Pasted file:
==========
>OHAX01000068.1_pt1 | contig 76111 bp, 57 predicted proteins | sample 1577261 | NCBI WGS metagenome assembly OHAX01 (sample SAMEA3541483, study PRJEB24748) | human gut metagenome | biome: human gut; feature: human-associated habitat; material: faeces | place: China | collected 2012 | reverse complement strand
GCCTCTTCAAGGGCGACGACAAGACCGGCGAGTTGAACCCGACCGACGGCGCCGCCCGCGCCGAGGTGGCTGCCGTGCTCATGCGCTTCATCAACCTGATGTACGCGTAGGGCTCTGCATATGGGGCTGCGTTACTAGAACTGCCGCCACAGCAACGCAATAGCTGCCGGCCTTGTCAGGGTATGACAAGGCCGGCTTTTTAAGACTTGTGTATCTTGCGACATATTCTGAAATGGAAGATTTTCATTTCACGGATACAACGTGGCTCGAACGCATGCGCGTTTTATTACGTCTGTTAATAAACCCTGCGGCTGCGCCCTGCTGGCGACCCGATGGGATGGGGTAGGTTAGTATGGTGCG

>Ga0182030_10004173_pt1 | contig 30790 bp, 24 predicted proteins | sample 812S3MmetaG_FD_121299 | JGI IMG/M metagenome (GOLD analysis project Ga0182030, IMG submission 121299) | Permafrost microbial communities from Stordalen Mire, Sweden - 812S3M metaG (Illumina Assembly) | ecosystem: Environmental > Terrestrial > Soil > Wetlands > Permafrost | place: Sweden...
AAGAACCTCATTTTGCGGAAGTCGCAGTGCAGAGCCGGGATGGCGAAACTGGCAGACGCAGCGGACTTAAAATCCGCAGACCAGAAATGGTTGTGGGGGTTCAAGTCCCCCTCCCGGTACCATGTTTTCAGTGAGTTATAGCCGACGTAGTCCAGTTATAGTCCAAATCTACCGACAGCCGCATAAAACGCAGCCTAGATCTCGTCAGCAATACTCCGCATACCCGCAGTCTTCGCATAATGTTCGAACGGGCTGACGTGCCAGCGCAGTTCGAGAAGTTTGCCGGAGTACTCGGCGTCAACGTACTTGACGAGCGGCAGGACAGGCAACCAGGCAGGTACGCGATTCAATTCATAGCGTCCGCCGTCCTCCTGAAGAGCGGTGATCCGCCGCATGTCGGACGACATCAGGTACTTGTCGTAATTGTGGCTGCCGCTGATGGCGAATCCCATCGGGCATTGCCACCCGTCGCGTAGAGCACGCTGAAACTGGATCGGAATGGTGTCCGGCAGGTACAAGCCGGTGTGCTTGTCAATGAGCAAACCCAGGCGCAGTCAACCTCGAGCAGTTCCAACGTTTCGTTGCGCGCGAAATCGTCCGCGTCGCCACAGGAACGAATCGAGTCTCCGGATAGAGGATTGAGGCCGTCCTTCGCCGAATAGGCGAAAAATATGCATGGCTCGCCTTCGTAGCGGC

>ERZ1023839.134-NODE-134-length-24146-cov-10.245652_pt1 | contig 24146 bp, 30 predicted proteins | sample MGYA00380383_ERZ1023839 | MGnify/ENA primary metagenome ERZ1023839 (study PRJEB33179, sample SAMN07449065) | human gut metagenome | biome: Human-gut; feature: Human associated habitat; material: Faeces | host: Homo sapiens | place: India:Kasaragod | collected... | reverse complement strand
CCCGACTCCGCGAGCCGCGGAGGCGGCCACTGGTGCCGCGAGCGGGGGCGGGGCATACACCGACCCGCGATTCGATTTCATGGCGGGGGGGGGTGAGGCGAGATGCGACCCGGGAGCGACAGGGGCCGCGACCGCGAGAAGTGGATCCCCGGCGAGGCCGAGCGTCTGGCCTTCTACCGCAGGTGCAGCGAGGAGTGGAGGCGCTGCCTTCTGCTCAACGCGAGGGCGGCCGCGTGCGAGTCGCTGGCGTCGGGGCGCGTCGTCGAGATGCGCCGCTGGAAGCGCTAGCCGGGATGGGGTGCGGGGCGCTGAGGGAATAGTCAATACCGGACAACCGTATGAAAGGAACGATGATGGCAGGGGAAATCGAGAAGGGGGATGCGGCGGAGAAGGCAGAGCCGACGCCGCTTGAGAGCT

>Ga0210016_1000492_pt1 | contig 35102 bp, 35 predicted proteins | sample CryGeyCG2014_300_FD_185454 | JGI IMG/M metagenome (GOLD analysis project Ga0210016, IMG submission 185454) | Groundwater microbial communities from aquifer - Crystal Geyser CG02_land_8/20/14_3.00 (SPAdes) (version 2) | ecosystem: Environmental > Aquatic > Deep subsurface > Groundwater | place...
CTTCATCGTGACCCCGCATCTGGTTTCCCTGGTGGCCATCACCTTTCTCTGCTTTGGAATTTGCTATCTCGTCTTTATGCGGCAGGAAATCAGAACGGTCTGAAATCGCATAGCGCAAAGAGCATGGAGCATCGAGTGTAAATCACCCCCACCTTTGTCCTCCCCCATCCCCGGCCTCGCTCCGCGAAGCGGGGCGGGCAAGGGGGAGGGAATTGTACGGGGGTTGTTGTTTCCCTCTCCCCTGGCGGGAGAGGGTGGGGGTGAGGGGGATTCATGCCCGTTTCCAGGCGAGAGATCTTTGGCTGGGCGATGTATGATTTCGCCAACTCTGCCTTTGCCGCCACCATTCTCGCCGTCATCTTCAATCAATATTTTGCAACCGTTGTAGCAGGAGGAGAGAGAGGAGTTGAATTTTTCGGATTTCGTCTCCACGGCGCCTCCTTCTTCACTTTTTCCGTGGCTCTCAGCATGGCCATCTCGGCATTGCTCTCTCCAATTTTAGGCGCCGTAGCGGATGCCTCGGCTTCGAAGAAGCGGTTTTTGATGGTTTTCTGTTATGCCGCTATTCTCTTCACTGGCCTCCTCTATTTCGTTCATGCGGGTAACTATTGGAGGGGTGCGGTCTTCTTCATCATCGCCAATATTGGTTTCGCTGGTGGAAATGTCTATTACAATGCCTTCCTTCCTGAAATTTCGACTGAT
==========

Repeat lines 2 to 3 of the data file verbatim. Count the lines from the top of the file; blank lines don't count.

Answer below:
GCCTCTTCAAGGGCGACGACAAGACCGGCGAGTTGAACCCGACCGACGGCGCCGCCCGCGCCGAGGTGGCTGCCGTGCTCATGCGCTTCATCAACCTGATGTACGCGTAGGGCTCTGCATATGGGGCTGCGTTACTAGAACTGCCGCCACAGCAACGCAATAGCTGCCGGCCTTGTCAGGGTATGACAAGGCCGGCTTTTTAAGACTTGTGTATCTTGCGACATATTCTGAAATGGAAGATTTTCATTTCACGGATACAACGTGGCTCGAACGCATGCGCGTTTTATTACGTCTGTTAATAAACCCTGCGGCTGCGCCCTGCTGGCGACCCGATGGGATGGGGTAGGTTAGTATGGTGCG

>Ga0182030_10004173_pt1 | contig 30790 bp, 24 predicted proteins | sample 812S3MmetaG_FD_121299 | JGI IMG/M metagenome (GOLD analysis project Ga0182030, IMG submission 121299) | Permafrost microbial communities from Stordalen Mire, Sweden - 812S3M metaG (Illumina Assembly) | ecosystem: Environmental > Terrestrial > Soil > Wetlands > Permafrost | place: Sweden...